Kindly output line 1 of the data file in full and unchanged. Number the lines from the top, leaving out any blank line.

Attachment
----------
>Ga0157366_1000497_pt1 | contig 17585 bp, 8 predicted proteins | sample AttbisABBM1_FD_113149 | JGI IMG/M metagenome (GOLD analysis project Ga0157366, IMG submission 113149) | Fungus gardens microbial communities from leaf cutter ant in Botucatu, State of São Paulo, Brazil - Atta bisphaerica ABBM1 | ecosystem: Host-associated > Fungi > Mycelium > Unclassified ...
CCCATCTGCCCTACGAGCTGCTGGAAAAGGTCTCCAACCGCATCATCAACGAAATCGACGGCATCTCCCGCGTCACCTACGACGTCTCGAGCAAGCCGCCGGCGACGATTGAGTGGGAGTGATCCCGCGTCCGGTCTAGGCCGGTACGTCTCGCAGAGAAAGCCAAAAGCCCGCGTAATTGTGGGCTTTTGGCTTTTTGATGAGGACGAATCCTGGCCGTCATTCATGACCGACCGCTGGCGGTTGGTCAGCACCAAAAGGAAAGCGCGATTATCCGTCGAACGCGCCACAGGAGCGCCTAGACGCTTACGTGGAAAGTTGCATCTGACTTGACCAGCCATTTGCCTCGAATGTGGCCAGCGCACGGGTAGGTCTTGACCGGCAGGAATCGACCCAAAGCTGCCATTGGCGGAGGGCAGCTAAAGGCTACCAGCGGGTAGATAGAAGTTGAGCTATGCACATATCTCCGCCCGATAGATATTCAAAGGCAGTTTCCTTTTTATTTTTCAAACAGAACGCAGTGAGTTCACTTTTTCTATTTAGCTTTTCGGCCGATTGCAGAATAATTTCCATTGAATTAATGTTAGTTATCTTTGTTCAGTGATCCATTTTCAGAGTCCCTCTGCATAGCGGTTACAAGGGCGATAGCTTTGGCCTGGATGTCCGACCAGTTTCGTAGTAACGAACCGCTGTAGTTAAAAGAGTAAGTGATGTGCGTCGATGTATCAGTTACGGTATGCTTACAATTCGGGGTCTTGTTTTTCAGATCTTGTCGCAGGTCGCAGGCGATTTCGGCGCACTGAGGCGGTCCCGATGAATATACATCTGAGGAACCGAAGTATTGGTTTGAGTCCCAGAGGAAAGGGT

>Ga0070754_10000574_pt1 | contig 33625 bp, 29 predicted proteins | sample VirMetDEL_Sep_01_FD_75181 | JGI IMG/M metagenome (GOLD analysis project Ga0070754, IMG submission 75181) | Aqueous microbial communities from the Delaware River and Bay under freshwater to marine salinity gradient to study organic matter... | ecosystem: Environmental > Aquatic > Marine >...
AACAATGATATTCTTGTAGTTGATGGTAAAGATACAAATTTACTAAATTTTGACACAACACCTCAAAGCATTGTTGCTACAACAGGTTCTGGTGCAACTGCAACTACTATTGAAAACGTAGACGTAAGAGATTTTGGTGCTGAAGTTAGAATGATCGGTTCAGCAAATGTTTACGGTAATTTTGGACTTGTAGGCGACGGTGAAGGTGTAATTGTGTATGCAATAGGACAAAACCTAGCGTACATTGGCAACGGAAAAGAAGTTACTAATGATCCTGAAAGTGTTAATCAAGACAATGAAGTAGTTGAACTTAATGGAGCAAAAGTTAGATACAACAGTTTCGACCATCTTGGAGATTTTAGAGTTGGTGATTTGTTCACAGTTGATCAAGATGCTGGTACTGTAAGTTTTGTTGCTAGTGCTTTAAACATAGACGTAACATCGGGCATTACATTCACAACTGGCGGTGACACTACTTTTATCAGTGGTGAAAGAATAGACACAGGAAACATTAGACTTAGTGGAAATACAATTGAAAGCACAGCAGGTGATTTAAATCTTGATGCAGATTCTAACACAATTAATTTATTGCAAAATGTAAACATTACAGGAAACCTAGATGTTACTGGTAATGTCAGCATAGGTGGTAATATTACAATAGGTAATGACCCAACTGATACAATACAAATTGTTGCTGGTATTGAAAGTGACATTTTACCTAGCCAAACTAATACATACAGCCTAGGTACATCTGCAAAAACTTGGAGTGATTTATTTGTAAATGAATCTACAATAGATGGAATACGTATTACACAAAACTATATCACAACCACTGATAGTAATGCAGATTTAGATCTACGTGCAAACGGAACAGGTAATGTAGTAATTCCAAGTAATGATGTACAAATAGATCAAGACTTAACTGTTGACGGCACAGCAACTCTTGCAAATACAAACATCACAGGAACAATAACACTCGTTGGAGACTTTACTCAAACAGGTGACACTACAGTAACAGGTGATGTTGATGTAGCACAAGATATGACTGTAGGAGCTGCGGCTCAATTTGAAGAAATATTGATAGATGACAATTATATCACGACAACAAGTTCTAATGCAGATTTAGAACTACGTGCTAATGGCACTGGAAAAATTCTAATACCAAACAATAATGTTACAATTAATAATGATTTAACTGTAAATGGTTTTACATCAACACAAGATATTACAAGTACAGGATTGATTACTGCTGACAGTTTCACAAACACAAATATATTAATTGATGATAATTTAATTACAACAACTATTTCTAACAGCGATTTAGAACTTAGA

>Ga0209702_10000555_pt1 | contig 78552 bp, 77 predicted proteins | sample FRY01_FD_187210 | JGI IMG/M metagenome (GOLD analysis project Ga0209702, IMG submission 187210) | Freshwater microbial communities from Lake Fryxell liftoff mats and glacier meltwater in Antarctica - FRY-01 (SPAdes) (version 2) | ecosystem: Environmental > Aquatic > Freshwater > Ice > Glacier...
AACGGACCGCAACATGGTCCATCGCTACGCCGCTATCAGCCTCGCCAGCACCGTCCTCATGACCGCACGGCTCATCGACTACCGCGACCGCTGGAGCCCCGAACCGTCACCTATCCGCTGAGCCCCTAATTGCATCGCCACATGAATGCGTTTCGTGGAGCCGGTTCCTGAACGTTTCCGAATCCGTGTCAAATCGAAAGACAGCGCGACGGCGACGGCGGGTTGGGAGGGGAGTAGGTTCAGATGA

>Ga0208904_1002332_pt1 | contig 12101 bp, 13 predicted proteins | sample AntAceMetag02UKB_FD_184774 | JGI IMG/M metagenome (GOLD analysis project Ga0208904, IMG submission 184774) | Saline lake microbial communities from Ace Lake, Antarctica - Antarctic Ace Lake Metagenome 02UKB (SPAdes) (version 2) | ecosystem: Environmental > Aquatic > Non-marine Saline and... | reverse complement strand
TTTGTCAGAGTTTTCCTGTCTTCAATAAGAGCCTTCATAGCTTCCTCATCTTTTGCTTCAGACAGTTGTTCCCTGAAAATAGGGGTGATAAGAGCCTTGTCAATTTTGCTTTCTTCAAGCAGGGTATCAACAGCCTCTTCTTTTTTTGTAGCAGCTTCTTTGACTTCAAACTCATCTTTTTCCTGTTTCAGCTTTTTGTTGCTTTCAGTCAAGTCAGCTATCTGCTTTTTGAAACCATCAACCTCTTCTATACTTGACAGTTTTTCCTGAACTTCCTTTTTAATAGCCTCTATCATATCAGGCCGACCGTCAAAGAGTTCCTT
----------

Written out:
>Ga0157366_1000497_pt1 | contig 17585 bp, 8 predicted proteins | sample AttbisABBM1_FD_113149 | JGI IMG/M metagenome (GOLD analysis project Ga0157366, IMG submission 113149) | Fungus gardens microbial communities from leaf cutter ant in Botucatu, State of São Paulo, Brazil - Atta bisphaerica ABBM1 | ecosystem: Host-associated > Fungi > Mycelium > Unclassified ...